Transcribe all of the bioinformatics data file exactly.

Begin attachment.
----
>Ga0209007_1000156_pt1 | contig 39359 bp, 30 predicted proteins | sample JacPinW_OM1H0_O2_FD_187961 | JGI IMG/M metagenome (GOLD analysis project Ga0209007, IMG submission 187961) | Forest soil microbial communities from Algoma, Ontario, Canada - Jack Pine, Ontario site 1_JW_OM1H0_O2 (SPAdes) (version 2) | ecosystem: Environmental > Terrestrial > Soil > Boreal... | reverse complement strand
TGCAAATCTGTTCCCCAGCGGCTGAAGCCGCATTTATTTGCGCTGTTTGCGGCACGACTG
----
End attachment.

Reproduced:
>Ga0209007_1000156_pt1 | contig 39359 bp, 30 predicted proteins | sample JacPinW_OM1H0_O2_FD_187961 | JGI IMG/M metagenome (GOLD analysis project Ga0209007, IMG submission 187961) | Forest soil microbial communities from Algoma, Ontario, Canada - Jack Pine, Ontario site 1_JW_OM1H0_O2 (SPAdes) (version 2) | ecosystem: Environmental > Terrestrial > Soil > Boreal... | reverse complement strand
TGCAAATCTGTTCCCCAGCGGCTGAAGCCGCATTTATTTGCGCTGTTTGCGGCACGACTG